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Picture Book

More-igami by Dori Kleber, ill. by G. Brian Karas

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More-igami by Dori Kleber, ill. by G. Brian Karas

Joey loves folded things, and when a classmate's mother demonstrates origami, he can't believe how wonderful it is! He's determined to become a master and be able to make a paper crane, but it takes a lot of practice and a lot of patience. He tries and tries to practice, but his whole family gets fed up when all the paper in their house is folded. Fortunately, the owner of the restaurant next door loves Joey's new skill and lets him practice on all the napkins. Finally, Joey can practice enough and become a master!

I really liked this picture book. The illustrations are nice and bright and the story is great. Joey becomes discouraged and tired but he doesn't let it stop him. In addition, each family in the story stems from another culture, but it doesn't stop them from learning and enjoying things that originated from people who are different from them.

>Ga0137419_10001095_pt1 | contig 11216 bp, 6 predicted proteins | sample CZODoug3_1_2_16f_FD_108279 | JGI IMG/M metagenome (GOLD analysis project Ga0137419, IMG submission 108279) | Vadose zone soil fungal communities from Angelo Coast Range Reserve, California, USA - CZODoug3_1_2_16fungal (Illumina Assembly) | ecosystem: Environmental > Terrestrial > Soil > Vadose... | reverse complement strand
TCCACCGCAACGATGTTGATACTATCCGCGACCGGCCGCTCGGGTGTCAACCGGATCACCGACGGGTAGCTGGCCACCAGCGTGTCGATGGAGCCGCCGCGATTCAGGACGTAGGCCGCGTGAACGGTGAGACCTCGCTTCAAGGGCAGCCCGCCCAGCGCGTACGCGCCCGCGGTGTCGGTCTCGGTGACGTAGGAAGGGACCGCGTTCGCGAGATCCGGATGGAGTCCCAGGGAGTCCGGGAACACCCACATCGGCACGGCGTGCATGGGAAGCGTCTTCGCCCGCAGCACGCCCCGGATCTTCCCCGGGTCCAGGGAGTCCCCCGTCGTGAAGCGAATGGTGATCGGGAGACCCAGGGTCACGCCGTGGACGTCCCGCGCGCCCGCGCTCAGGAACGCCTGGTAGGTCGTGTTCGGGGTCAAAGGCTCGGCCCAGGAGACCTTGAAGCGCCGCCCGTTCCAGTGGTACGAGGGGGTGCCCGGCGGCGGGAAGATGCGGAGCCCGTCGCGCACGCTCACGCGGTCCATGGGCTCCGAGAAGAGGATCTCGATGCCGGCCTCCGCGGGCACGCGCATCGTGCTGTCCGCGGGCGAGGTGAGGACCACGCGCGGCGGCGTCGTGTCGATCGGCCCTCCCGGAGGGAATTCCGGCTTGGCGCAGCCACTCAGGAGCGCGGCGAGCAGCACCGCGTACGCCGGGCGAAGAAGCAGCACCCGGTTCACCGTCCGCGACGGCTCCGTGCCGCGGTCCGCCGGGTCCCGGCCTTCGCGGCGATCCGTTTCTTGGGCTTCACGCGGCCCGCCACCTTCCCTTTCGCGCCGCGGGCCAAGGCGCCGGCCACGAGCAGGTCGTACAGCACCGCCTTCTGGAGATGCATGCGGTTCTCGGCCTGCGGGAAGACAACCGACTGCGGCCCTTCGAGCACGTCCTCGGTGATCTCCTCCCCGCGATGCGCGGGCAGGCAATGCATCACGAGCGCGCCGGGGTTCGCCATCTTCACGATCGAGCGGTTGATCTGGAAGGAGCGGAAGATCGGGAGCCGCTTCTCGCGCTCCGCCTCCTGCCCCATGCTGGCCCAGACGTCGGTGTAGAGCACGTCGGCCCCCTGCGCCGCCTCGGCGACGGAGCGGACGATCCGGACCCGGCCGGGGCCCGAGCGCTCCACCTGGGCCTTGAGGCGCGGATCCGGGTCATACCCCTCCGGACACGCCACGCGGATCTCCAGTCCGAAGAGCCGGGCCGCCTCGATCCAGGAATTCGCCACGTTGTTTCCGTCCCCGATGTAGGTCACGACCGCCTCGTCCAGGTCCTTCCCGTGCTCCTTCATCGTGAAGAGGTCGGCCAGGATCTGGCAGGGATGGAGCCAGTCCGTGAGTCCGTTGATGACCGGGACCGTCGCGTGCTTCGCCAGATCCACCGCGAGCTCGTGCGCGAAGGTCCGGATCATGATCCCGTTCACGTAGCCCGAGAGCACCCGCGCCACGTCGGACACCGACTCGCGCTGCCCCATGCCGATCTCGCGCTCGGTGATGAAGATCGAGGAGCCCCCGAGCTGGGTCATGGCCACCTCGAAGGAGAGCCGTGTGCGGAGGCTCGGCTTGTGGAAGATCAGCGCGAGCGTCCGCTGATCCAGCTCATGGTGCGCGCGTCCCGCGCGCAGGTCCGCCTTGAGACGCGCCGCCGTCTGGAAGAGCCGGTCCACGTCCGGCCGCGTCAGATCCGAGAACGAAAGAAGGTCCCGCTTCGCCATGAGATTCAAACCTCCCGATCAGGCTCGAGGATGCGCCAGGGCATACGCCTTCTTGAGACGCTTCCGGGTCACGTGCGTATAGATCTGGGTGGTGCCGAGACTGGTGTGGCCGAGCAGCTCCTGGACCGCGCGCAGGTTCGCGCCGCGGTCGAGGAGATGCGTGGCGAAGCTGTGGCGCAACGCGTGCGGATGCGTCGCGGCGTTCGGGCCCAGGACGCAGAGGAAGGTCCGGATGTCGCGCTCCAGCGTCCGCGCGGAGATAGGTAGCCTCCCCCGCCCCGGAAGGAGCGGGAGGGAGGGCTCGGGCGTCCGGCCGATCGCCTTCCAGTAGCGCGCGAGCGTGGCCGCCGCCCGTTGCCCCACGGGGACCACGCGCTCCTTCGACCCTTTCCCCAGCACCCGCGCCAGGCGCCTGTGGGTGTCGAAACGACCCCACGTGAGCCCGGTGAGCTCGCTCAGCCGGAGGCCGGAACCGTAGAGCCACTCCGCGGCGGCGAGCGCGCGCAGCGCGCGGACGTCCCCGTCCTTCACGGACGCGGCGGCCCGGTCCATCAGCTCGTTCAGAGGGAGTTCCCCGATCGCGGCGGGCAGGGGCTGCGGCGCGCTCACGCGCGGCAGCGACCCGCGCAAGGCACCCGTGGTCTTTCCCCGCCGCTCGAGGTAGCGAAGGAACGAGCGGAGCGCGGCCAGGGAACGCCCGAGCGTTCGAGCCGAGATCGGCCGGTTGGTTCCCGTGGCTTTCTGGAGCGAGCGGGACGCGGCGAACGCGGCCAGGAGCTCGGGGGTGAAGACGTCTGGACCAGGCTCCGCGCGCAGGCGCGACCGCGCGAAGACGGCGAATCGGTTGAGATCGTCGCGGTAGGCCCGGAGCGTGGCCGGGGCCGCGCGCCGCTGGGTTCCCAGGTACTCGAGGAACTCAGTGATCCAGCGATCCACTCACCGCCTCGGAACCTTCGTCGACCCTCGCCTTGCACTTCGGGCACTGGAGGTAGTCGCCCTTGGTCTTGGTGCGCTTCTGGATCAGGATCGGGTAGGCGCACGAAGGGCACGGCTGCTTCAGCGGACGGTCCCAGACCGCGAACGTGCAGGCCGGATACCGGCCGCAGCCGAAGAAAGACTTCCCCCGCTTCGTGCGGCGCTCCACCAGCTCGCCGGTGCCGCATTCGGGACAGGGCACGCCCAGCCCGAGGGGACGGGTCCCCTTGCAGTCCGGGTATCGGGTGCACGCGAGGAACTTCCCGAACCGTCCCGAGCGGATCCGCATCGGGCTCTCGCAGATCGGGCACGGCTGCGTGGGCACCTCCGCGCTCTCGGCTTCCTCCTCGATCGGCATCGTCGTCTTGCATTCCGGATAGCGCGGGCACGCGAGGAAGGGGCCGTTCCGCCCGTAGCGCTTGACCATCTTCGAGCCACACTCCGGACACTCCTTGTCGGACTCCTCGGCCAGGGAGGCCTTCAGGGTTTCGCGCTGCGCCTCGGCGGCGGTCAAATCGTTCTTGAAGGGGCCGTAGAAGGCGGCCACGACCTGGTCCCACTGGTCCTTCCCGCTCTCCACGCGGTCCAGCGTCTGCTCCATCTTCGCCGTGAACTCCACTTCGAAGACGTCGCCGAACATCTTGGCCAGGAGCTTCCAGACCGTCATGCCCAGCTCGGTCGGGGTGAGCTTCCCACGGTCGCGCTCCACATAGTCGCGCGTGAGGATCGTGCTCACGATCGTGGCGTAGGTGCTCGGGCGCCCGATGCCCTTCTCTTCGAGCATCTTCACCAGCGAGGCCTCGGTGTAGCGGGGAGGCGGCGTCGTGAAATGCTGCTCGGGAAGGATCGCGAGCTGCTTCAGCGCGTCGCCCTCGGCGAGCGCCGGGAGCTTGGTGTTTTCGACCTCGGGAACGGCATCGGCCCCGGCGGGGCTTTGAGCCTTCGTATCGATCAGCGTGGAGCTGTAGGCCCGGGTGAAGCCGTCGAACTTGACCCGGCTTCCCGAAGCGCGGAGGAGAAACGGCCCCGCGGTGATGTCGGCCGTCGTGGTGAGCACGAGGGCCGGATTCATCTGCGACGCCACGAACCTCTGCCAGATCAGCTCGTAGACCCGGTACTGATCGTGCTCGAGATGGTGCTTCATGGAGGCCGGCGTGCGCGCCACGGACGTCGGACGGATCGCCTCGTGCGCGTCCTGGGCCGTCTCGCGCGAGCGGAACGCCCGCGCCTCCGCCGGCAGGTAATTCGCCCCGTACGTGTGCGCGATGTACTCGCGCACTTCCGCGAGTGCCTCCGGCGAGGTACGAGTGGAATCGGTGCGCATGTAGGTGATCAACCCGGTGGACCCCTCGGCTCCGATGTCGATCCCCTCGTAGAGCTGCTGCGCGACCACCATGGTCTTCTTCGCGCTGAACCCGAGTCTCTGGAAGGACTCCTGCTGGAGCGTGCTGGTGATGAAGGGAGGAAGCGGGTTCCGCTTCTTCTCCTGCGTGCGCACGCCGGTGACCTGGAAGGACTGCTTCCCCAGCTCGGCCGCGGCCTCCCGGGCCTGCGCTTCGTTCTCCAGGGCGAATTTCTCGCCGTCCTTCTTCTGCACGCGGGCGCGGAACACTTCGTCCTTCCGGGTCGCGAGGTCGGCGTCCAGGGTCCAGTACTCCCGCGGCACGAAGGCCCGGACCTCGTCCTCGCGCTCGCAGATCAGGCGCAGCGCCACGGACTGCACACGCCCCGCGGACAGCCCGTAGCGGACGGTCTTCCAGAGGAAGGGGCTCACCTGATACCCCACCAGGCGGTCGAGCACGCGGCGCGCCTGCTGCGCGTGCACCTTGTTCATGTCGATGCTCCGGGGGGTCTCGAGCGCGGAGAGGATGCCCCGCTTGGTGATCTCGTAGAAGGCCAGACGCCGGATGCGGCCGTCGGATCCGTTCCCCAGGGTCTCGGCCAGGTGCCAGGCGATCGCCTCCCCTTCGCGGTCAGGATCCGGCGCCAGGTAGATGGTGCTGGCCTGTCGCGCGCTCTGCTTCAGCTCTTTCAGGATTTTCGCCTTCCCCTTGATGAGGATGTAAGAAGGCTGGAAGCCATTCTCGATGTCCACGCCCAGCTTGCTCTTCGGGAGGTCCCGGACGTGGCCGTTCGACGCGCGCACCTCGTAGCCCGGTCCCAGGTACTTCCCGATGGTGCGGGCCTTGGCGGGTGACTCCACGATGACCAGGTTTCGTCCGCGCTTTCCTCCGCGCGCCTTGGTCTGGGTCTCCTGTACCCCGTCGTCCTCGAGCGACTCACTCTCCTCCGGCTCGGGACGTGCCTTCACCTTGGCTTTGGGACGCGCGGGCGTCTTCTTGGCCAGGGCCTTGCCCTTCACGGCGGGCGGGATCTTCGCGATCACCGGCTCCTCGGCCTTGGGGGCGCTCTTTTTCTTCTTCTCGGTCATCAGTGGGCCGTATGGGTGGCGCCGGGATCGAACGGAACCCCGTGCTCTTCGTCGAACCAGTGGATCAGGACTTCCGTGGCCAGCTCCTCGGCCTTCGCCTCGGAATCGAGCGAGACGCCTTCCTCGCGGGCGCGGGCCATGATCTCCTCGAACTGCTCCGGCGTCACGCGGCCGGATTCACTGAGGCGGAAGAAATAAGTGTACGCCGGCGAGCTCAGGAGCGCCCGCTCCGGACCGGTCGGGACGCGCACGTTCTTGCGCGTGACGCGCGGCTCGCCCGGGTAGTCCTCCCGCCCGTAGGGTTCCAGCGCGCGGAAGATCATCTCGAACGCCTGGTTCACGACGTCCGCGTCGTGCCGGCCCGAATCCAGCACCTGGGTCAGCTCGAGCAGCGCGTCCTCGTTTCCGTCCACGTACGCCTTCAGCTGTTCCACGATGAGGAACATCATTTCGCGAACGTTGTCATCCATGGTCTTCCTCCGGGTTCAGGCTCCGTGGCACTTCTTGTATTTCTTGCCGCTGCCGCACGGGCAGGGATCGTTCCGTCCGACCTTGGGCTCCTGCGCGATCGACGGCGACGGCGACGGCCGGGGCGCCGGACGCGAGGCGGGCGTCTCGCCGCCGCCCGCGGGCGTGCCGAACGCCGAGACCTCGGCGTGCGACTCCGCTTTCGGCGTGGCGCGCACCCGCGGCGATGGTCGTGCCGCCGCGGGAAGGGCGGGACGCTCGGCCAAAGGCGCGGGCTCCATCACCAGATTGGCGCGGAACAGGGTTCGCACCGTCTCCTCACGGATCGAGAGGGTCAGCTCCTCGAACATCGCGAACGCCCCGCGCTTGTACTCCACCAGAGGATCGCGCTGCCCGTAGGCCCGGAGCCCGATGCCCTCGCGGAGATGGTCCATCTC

Number of Pages: 
40

Always Remember by Cece Meng; ill. by Jago

Always Remember by Cece Meng; ill. by Jago

Picture books about death and grief are important resources for children and adults alike during difficult times. Always Remember is a particular favorite of mine, relating the story of Old Turtle's passing and all the ocean animals' lives on which he had an impact. The animals miss him, but they also celebrate all the ways in which he taught them, played with them, and helped them. While it is always difficult to lose someone, it is important to remember how their lives have influenced ours and will continue to live on in our hearts. The beautiful message of this book is complemented by the lush, fluid, and altogether gorgeous illustrations of sea life. I highly recommend this book!

Number of Pages: 
32

Lost. Found. by Marsha Diane Arnold, ill. by Matthew Cordell

Lost. Found. by Marsha Diane Arnold, ill. by Matthew Cordell

When a bear loses her bright red scarf on a walk, other animals in the snow find it. Each in turn finds its own use for the scarf and then also loses it. "Lost" and "found" are the only words in the book, but this gives the opportunity to discuss what each animal is doing when they find and lose the scarf. The story is told clearly and expressively through its illustrations, so more words aren't really needed.